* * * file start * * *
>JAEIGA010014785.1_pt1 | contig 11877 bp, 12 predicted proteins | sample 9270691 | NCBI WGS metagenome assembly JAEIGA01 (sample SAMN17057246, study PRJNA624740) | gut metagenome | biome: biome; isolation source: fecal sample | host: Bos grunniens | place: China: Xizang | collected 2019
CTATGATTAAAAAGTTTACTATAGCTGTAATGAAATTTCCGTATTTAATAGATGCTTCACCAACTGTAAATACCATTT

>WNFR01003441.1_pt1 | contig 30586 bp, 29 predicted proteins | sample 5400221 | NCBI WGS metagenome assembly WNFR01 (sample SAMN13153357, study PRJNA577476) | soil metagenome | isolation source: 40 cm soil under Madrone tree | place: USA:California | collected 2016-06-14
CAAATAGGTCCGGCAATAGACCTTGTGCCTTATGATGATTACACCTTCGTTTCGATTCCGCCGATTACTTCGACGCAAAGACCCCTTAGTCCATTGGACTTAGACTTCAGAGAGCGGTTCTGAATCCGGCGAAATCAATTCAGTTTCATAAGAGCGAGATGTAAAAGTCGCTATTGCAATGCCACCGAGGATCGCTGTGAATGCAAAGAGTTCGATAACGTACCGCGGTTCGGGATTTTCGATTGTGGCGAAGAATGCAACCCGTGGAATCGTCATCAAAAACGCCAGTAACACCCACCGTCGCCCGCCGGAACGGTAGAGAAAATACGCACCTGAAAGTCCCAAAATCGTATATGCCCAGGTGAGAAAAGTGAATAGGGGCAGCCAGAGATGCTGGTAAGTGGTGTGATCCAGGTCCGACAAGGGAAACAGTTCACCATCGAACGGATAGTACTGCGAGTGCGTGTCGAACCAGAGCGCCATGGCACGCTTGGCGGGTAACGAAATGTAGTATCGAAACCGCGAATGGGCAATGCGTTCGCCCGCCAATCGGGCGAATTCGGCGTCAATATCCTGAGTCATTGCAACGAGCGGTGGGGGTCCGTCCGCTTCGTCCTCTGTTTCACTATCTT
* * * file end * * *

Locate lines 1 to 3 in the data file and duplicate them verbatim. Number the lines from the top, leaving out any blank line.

>JAEIGA010014785.1_pt1 | contig 11877 bp, 12 predicted proteins | sample 9270691 | NCBI WGS metagenome assembly JAEIGA01 (sample SAMN17057246, study PRJNA624740) | gut metagenome | biome: biome; isolation source: fecal sample | host: Bos grunniens | place: China: Xizang | collected 2019
CTATGATTAAAAAGTTTACTATAGCTGTAATGAAATTTCCGTATTTAATAGATGCTTCACCAACTGTAAATACCATTT

>WNFR01003441.1_pt1 | contig 30586 bp, 29 predicted proteins | sample 5400221 | NCBI WGS metagenome assembly WNFR01 (sample SAMN13153357, study PRJNA577476) | soil metagenome | isolation source: 40 cm soil under Madrone tree | place: USA:California | collected 2016-06-14